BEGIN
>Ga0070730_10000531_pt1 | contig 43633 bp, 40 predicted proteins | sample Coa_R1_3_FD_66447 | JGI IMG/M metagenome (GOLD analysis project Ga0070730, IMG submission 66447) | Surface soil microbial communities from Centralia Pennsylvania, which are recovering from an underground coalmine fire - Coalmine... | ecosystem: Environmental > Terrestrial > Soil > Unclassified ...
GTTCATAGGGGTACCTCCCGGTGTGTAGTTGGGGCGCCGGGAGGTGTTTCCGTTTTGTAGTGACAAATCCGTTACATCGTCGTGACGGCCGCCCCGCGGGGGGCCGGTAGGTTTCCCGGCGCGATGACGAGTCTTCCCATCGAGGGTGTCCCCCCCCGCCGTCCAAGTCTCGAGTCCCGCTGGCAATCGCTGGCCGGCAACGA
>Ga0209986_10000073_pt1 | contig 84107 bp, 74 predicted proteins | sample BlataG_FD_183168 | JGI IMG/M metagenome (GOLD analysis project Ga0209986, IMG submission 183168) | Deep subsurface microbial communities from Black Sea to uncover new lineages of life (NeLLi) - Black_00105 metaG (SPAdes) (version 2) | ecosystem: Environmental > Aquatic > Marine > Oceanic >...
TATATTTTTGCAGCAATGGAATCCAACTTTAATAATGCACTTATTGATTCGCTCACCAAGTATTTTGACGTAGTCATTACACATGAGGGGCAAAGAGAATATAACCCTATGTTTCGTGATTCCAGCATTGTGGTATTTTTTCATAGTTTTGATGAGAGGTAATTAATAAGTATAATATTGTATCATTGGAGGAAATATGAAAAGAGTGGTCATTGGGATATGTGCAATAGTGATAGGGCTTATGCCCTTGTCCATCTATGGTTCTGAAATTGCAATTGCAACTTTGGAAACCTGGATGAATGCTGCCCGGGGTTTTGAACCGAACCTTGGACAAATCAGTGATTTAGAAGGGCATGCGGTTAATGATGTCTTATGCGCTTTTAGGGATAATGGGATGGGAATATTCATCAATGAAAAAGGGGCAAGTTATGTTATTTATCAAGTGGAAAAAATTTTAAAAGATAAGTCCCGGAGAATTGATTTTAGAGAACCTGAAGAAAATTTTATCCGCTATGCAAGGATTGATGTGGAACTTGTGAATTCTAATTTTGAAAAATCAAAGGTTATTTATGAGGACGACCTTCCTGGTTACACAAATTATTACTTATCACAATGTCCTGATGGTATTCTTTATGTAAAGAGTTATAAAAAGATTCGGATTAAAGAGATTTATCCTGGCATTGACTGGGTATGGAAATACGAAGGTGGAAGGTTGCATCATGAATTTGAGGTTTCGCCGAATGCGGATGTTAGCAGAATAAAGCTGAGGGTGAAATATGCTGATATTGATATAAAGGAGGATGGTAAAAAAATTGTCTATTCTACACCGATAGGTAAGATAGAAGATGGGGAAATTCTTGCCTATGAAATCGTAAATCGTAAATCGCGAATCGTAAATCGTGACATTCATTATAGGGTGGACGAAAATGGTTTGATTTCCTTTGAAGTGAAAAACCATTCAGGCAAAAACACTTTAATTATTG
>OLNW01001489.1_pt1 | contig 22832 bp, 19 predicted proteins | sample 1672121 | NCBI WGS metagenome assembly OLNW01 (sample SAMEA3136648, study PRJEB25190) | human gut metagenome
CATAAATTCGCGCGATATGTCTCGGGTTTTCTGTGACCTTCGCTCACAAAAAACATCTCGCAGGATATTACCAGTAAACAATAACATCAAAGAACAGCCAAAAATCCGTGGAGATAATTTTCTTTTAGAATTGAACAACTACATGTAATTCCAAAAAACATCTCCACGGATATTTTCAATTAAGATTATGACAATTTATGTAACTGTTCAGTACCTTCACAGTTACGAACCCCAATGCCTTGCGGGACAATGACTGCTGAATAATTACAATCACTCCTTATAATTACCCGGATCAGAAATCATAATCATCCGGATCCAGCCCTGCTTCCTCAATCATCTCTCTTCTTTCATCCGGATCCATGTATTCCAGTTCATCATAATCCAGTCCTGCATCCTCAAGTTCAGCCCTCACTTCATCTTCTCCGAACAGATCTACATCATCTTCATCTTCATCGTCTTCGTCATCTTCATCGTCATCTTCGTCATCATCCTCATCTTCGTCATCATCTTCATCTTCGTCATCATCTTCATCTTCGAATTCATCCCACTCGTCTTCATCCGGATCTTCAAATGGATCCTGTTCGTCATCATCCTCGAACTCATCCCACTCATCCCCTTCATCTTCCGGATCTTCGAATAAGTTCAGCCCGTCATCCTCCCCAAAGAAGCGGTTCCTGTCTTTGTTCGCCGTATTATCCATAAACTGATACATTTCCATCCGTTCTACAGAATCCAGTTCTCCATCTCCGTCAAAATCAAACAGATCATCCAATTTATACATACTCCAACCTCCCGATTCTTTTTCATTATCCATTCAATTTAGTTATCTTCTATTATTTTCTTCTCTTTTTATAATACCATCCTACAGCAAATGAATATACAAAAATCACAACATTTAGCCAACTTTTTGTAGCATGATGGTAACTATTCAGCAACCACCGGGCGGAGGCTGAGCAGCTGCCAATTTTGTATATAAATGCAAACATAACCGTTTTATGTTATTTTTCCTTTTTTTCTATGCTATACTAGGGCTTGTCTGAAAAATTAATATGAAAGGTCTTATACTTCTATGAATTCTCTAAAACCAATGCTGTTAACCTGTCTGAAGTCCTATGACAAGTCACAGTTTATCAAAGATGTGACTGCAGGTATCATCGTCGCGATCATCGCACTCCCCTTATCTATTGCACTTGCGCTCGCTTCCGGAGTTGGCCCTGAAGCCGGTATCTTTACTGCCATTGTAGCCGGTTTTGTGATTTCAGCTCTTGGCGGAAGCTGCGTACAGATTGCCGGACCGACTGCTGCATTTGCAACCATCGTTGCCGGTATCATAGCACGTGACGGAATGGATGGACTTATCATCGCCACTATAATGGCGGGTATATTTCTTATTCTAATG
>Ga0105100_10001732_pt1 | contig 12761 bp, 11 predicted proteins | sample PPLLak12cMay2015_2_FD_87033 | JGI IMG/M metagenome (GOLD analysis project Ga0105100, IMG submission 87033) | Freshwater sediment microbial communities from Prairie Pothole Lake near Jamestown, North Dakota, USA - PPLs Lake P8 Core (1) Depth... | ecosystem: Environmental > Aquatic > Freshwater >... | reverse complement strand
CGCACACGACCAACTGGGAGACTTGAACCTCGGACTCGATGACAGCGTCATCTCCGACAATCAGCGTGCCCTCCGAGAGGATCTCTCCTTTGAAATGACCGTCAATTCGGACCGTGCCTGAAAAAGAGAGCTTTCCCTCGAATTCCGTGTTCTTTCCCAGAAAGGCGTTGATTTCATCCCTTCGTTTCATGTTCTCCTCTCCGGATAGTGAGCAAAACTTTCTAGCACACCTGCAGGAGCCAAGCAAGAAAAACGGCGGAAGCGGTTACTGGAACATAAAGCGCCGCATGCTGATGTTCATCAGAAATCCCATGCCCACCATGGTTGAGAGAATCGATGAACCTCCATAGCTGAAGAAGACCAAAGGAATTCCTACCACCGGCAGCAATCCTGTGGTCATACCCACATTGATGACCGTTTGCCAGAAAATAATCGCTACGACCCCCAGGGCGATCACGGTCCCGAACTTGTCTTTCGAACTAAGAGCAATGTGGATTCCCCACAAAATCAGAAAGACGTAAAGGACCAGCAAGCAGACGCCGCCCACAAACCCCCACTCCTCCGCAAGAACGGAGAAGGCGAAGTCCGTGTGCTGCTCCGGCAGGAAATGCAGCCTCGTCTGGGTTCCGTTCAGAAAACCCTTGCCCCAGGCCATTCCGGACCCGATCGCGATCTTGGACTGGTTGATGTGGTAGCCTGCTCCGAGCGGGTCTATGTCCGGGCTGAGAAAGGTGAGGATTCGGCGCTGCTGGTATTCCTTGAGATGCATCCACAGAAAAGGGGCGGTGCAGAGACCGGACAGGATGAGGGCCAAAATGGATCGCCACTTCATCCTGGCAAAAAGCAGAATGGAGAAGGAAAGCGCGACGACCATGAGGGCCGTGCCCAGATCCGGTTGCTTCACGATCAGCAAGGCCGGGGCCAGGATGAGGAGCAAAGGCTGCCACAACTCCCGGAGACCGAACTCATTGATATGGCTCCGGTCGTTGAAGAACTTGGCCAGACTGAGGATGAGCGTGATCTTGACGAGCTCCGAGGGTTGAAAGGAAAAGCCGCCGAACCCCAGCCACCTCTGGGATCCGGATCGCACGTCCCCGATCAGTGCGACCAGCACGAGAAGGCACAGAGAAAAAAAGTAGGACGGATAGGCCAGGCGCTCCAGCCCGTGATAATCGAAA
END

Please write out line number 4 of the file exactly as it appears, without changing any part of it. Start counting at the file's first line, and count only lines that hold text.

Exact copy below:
TATATTTTTGCAGCAATGGAATCCAACTTTAATAATGCACTTATTGATTCGCTCACCAAGTATTTTGACGTAGTCATTACACATGAGGGGCAAAGAGAATATAACCCTATGTTTCGTGATTCCAGCATTGTGGTATTTTTTCATAGTTTTGATGAGAGGTAATTAATAAGTATAATATTGTATCATTGGAGGAAATATGAAAAGAGTGGTCATTGGGATATGTGCAATAGTGATAGGGCTTATGCCCTTGTCCATCTATGGTTCTGAAATTGCAATTGCAACTTTGGAAACCTGGATGAATGCTGCCCGGGGTTTTGAACCGAACCTTGGACAAATCAGTGATTTAGAAGGGCATGCGGTTAATGATGTCTTATGCGCTTTTAGGGATAATGGGATGGGAATATTCATCAATGAAAAAGGGGCAAGTTATGTTATTTATCAAGTGGAAAAAATTTTAAAAGATAAGTCCCGGAGAATTGATTTTAGAGAACCTGAAGAAAATTTTATCCGCTATGCAAGGATTGATGTGGAACTTGTGAATTCTAATTTTGAAAAATCAAAGGTTATTTATGAGGACGACCTTCCTGGTTACACAAATTATTACTTATCACAATGTCCTGATGGTATTCTTTATGTAAAGAGTTATAAAAAGATTCGGATTAAAGAGATTTATCCTGGCATTGACTGGGTATGGAAATACGAAGGTGGAAGGTTGCATCATGAATTTGAGGTTTCGCCGAATGCGGATGTTAGCAGAATAAAGCTGAGGGTGAAATATGCTGATATTGATATAAAGGAGGATGGTAAAAAAATTGTCTATTCTACACCGATAGGTAAGATAGAAGATGGGGAAATTCTTGCCTATGAAATCGTAAATCGTAAATCGCGAATCGTAAATCGTGACATTCATTATAGGGTGGACGAAAATGGTTTGATTTCCTTTGAAGTGAAAAACCATTCAGGCAAAAACACTTTAATTATTG